Please make the calls and send the letters. It takes less than 10 minutes to all and state your position (opposed!), give your name and zip code (or city).

      Please call and make your voices heard!

  2. USA

    I’m confused. FIrst, the bill states that sex offenders all pose a high risk of re-offending? Thats a lie! Then, it mentioned or mentions that certain high risk offenders info will be released? Can you clarify this? I have a battery charge from 20 years ago expunged? How will I be affected? This lawmakers are very dishonest!

  3. Harry

    War on RC by CA.

  4. mike

    The only way to stop this is in the courts after it passes noone is going to oppose these bills. I think its great that people are speaking up and writyng letters but gear up rso this is happening here ob cali just like Florida. Hope someone has the resources a.d ability to challenge these laws as soon as they are enacted. Continue calling and writing but gear up.

    • Harry

      Writing letters, making phone calls, speaking-up is a very good practice for us all. The more we do it the more we become effective.

    • Timmr

      I’m giving $100 to go towards that lawsuit. Heck I want to be able to go with my wife on our annual vacation to discover the vast natural beauty of this State, without the fear of being fined or imprisoned if I have use the restrooms at a local park along the way or stop and get some grub. These legislators only make it more urgent that I see this state before it becomes a true desert, both physically and constitutionally, a land in a natural and moral state of decline and drought.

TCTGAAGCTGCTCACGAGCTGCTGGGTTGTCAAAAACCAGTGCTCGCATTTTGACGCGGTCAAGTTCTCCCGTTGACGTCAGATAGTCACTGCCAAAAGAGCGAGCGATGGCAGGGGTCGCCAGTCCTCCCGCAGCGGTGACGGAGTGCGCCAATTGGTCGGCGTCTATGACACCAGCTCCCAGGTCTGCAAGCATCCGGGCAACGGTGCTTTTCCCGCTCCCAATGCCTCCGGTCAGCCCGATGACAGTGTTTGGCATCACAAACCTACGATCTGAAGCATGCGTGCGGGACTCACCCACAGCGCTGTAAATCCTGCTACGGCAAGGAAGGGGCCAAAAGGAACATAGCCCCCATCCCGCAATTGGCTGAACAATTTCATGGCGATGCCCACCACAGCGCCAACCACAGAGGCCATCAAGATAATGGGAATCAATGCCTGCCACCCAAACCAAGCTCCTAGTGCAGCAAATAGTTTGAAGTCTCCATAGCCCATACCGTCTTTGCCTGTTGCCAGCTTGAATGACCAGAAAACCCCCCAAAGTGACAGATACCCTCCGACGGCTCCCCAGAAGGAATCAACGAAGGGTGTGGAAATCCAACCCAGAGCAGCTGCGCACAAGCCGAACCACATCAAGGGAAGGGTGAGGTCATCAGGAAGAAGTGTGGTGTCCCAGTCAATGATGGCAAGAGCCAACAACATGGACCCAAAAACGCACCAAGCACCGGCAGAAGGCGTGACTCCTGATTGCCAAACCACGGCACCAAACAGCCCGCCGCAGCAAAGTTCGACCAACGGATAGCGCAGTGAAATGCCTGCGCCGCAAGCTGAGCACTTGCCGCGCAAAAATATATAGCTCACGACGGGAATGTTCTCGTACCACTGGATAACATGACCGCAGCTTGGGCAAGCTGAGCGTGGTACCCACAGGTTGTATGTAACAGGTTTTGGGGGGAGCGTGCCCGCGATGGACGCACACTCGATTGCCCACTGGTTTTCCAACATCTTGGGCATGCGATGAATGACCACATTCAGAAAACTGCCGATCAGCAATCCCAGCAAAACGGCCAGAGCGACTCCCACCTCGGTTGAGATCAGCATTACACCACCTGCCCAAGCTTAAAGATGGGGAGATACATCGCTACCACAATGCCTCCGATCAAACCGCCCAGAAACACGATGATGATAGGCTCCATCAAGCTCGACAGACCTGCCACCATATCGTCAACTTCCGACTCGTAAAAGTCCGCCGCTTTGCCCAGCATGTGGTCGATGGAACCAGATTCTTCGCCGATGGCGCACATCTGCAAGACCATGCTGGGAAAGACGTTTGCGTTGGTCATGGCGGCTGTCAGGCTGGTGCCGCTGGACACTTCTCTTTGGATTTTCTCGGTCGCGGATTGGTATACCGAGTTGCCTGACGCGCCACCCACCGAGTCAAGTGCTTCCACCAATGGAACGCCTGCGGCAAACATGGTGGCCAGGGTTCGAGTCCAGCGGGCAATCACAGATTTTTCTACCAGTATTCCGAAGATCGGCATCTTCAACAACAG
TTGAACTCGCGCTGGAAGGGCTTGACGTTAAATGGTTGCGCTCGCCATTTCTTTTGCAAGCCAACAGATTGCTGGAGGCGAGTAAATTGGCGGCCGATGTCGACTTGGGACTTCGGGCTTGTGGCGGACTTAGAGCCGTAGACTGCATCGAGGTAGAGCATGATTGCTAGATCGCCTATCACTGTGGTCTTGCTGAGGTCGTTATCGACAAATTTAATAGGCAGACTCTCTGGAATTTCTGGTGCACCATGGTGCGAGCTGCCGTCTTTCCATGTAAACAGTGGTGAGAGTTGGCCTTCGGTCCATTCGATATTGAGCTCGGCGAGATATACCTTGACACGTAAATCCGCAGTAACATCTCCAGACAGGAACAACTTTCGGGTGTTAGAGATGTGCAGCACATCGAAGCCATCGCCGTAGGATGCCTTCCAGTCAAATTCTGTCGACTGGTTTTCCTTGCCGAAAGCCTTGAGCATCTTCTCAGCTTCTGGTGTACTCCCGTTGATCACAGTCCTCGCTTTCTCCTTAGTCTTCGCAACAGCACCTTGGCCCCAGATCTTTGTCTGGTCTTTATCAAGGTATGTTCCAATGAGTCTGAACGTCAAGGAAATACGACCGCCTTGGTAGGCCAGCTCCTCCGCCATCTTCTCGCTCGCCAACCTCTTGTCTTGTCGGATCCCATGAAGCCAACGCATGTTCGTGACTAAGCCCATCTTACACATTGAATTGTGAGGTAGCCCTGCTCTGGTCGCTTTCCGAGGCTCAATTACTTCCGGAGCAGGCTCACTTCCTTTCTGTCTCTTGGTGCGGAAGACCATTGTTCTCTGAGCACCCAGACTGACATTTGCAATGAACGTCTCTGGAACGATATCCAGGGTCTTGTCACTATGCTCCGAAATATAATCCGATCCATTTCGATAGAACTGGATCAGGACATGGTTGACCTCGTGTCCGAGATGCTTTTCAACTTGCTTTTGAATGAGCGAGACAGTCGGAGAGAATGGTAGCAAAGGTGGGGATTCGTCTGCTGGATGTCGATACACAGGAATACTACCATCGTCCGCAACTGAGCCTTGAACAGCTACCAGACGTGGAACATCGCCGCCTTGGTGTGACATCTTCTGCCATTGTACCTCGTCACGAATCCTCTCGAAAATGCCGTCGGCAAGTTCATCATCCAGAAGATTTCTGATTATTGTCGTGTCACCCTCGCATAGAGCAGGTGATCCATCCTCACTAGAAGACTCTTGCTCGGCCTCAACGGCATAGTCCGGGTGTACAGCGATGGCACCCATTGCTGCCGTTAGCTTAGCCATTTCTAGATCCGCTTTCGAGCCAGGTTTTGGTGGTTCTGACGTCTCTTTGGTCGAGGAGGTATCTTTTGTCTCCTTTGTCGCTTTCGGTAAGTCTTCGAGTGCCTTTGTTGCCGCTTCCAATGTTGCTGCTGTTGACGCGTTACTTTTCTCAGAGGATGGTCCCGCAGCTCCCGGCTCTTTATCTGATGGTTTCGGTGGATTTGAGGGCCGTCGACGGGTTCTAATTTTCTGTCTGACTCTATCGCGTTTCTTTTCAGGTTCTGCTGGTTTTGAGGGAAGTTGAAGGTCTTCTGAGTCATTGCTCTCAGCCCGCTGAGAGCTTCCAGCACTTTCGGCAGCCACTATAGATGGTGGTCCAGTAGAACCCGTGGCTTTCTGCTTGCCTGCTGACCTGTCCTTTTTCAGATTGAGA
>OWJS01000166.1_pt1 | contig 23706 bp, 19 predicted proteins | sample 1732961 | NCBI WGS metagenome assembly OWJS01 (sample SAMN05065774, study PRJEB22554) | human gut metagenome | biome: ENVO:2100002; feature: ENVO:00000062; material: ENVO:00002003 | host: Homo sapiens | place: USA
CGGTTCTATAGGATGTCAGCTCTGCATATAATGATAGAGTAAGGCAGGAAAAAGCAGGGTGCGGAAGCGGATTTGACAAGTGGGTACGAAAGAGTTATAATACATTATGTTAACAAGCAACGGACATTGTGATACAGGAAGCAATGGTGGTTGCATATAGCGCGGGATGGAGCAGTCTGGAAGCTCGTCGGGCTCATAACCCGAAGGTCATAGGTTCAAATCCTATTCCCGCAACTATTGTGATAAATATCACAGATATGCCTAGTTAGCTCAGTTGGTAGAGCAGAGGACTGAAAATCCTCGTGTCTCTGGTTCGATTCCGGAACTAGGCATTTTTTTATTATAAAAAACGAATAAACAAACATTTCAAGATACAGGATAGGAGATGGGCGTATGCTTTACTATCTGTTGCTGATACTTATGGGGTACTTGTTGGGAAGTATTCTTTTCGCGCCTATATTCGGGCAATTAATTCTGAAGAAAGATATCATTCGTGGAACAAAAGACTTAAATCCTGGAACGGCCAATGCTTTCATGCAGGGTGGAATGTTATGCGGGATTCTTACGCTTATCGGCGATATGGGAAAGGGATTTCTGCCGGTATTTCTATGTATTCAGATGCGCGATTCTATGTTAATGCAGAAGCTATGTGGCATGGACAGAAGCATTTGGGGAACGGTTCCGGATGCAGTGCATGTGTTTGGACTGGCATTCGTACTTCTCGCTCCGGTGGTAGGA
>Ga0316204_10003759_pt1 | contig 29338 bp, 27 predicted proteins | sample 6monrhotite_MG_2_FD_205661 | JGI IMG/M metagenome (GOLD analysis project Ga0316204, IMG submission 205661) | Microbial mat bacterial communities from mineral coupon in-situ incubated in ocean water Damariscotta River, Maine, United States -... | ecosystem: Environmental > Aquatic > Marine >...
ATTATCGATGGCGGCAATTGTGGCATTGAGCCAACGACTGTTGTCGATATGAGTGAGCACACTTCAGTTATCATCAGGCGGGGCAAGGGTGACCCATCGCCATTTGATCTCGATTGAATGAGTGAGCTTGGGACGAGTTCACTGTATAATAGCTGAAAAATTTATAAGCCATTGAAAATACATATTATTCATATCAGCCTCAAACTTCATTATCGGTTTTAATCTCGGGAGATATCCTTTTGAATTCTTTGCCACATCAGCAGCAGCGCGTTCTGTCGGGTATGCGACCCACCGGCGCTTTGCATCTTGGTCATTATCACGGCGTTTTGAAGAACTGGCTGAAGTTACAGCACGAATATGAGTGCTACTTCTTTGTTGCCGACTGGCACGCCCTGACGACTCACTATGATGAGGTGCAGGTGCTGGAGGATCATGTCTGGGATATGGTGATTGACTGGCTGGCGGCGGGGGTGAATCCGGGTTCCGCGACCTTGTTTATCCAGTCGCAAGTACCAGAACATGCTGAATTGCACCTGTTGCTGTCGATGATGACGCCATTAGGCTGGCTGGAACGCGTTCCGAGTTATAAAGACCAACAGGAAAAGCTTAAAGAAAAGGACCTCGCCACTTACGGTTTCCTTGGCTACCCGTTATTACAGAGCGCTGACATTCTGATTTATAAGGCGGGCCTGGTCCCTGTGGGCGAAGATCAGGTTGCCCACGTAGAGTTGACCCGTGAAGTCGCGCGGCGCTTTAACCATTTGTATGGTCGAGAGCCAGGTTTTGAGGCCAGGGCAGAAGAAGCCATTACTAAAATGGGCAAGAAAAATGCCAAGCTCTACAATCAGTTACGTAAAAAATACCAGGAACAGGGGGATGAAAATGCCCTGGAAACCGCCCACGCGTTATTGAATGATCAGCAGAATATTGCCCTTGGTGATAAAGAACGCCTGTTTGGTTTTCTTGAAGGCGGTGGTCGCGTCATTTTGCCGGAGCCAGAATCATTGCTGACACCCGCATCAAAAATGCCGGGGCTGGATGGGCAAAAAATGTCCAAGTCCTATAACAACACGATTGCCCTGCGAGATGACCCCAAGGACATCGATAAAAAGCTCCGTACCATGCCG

5. andrewd01

    I wonder if RSOL’s support is why they passed it? They know who we are and why we protest these stupid-ass laws so maybe that’s why they passed it. Anybody else got a thought on this?

    • wonderin

      “I wonder if RSOL’s support is why they passed it? They know who we are and why we protest these stupid-ass laws so maybe that’s why they passed it. Anybody else got a thought on this?”

      Yes I do!
      I posted a long time ago that if you thwart the cities efforts to protect their children from RSOs’ hanging out at parks and etc., expect them to change the state law.
      It’s understandable that the police need the power to arrest and or detain known sex offenders who are behaving suspiciously in areas such as parks, swimming pools, libraries and etc.
      I think the crucial difference should only be determining threatening behavior as opposed to physical presence.

      • brunello